Some allege that children at Neverland were reckless at times and were not bound by many rules. Children were told to follow a few rules, and were allowed to go about Neverland at will. The children were free to eat whatever and whenever they wanted and sleeping hours were not very regular. Kiki Fournier, a former housekeeper, compared Neverland to Pinocchio's Pleasure Island.
In both 1993 and 2003, Jackson was accused of inappropriate sexual behaviour towards young boys who had spent a great deal of time at Neverland. These accusations resulted in police searches of the ranch.
The 1993 allegations did result in criminal charges and preliminary hearings, but the 2003 allegations lead to a trial in which Jackson was found not guilty on all charges. In connection with the 2005 molestation trial, detectives searched Neverland twice. The first search was conducted on November 18, 2003 by more than sixty police officers. The second search took place a year later on December 3, 2004.
Neverland's main mansion closed
After the 2003 police search of Neverland, Jackson decided he would no longer reside at the ranch, and lived at a number of other residences including one in Beverly Hills, but returned to Neverland in late 2004. "I won't live there ever again," he said. "It's a house now. It's not a home anymore. I'll only visit." When the 2005 molestation trial came to an end, Jackson left the United States and Neverland for a stay in Bahrain.
Speculation was rampant about the fate of Neverland, but on March 16, 2006, the main house was officially closed and most of the employees were terminated without benefits or pensions (though approximately $400,000 in back wages were paid). However, all workers finally were compensated under full compliance of law. It was announced that Jackson would not be returning to the United States in the foreseeable future. According to his spokesperson, Raymone Bain, Jackson closed his house for good.
Animals still at Neverland are currently being cared for by a Neverland employee. Despite allegations of animal mistreatment, the driver of a delivery truck that provided Neverland's animals with food stated, "The animals are well taken care of...". The County Of Santa Barbara removed nearly all of the animals. USDA investigators echoed the same beliefs when they found no credible evidence to suggest that mistreatment claims were true.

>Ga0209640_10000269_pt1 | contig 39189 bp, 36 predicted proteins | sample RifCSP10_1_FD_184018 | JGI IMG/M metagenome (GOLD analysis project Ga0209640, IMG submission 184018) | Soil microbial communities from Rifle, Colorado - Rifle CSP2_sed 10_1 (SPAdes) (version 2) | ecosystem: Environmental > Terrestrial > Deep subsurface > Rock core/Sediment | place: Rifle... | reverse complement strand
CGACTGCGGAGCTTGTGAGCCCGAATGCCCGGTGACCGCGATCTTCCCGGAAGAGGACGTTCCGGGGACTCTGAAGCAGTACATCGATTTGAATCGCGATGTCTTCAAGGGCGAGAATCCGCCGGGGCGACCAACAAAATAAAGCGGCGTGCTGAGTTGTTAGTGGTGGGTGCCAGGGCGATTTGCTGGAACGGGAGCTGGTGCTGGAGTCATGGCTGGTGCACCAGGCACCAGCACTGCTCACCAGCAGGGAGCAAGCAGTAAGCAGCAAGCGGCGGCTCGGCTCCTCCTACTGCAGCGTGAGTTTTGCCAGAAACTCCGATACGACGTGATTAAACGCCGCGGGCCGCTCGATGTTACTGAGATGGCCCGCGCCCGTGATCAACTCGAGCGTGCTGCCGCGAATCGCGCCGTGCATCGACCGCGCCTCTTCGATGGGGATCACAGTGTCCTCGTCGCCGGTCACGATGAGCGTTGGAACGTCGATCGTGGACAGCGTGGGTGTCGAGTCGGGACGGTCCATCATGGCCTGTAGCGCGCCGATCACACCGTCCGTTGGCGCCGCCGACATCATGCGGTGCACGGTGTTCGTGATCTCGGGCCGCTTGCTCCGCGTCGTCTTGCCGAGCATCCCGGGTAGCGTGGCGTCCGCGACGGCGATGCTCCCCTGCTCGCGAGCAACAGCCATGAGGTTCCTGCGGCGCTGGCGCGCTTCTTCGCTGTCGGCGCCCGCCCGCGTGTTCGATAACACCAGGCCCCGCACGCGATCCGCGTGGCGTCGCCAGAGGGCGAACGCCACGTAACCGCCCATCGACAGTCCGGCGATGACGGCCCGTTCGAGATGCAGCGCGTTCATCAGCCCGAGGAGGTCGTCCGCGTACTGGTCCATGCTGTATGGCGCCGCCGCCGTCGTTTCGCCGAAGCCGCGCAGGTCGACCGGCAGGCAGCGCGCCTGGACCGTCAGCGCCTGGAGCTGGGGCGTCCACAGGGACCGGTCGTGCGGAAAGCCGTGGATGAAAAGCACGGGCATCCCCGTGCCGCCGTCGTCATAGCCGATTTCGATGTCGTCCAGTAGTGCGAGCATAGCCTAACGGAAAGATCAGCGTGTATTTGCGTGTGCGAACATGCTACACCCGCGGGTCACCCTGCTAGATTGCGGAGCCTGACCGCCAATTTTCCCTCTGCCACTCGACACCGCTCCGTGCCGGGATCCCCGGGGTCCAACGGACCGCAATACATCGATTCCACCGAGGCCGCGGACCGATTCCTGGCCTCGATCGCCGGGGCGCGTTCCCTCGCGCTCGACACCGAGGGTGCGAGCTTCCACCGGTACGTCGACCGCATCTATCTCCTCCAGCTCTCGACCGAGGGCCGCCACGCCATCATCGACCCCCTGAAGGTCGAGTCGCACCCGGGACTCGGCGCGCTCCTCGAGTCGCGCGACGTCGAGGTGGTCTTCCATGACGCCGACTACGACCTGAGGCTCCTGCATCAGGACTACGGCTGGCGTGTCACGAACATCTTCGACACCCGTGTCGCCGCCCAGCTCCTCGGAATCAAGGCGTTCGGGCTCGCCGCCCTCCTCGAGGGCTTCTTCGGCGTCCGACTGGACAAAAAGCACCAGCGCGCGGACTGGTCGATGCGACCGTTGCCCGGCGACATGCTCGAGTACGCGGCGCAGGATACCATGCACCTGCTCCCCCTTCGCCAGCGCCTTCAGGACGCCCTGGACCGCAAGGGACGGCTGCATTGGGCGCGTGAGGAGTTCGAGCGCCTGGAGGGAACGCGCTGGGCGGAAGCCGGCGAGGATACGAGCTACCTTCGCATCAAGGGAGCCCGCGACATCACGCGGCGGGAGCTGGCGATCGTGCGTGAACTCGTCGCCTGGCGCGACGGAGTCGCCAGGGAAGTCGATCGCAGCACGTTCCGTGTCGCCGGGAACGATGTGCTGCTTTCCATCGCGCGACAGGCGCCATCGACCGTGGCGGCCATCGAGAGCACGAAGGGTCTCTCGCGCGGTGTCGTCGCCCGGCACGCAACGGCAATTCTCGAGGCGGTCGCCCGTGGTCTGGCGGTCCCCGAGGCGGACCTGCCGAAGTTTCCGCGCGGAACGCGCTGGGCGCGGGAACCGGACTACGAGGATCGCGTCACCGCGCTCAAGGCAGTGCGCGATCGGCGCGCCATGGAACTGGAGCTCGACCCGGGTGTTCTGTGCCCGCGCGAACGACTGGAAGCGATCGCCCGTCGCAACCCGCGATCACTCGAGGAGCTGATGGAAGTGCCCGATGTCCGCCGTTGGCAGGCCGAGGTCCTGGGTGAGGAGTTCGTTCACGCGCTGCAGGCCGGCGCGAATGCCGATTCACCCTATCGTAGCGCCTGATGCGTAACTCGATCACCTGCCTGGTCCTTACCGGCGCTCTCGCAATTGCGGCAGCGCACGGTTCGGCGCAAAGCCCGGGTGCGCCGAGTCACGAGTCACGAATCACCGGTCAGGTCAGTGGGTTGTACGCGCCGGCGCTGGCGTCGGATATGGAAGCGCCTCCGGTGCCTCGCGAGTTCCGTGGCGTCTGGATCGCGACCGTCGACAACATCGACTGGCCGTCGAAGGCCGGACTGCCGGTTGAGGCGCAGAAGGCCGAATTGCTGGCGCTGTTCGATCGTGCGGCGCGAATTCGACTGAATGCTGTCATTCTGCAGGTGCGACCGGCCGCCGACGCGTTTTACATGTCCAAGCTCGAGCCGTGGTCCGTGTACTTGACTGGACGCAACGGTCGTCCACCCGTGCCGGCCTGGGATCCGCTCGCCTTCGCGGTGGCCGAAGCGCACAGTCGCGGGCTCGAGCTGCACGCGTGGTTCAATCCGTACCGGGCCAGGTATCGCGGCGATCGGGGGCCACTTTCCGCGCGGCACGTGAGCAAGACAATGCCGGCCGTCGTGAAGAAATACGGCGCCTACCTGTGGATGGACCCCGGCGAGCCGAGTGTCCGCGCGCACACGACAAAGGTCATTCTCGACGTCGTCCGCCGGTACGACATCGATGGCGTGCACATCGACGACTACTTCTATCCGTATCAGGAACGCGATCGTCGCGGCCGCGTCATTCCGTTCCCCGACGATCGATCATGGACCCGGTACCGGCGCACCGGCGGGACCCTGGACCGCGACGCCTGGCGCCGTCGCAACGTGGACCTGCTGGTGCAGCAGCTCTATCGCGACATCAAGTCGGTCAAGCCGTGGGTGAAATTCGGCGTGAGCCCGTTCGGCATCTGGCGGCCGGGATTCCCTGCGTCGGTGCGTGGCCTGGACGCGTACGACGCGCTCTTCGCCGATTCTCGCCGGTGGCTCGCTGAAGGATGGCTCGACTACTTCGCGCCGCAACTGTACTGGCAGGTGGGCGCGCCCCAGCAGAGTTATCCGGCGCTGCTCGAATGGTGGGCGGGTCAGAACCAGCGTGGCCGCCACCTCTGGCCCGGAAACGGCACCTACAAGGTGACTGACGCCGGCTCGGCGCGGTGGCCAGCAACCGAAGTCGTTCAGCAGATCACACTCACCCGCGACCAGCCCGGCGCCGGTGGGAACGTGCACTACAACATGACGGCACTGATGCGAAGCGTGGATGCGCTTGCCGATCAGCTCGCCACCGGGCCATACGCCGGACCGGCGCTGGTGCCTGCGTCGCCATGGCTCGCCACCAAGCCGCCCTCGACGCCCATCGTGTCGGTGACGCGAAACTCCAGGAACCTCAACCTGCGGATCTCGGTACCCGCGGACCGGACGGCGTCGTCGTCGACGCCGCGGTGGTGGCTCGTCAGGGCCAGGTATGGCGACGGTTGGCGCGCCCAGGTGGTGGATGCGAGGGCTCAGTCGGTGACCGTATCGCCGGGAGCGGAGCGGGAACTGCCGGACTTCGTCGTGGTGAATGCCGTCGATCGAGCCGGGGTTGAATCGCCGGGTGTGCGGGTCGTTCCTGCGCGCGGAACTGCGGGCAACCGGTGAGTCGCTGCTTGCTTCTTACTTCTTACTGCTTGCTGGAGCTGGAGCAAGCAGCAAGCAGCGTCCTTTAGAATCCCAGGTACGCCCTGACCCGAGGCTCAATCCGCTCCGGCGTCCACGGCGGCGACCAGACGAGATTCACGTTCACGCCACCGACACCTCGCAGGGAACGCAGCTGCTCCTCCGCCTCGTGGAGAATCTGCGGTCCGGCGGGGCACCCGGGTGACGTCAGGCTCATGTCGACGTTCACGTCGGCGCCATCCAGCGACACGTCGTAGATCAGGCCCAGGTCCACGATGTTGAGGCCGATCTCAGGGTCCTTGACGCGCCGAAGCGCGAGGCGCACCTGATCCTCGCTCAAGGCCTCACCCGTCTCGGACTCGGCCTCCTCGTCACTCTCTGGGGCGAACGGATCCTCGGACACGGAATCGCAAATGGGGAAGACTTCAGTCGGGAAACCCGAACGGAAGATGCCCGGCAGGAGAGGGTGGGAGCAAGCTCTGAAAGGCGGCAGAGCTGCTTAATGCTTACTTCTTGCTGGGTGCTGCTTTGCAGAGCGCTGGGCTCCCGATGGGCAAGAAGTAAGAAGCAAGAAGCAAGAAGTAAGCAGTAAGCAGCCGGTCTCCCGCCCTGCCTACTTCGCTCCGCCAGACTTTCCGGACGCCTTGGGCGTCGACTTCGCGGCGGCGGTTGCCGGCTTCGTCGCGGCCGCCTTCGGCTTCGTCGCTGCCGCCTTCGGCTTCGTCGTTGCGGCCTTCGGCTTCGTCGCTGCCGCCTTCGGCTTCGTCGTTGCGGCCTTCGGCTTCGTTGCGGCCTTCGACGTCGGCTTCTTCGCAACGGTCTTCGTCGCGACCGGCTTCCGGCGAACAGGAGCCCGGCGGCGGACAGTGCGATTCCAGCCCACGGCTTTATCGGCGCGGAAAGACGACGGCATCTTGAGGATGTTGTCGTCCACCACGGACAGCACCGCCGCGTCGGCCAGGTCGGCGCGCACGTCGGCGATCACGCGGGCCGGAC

In July of 2005, a month after the 2005 acquittal of Jackson, a Jackson spokesman told a German newspaper that Michael may build a Disneyland style home near Berlin, based on the German fairytale castle Neuschwanstein.
On August 25, 2006, a wildfire burned about 40 acres of the ranch, coming within a quarter-mile of the main residence.
Neverland Valley Ranch sold
Michael Jackson has transferred his Neverland Valley Ranch to a company. On Monday, November 11th 2008 he filed a grant deed on the property that makes the new owner an entity called the Sycamore Valley Ranch Co. LLC.
Reportedly, Sycamore Valley Ranch Co. is a joint venture between Michael Jackson and an affiliate of Colony Capital LLC. Tom Pearson said the deed did not indicate who owns Sycamore. A listing on the California secretary of state's Web site says the company filed with the state in June 2008. It does not identify its owners, but the company has the same Century City address as Colony Capital LLC. Colony Capital is a Los Angeles-based real estate investment company run by billionaire Tom Barrack. It owns several properties in Las Vegas, including the Las Vegas Hilton. Actually the Neverland property was called Sycamore Valley Ranch before Michael Jackson bought it in 1988 and was a working cattle ranch owned by Bill Bone.
Currently it is not known what the future of the 2,500-acre property in Santa Barbara County will be.
Satellite Images of Neverland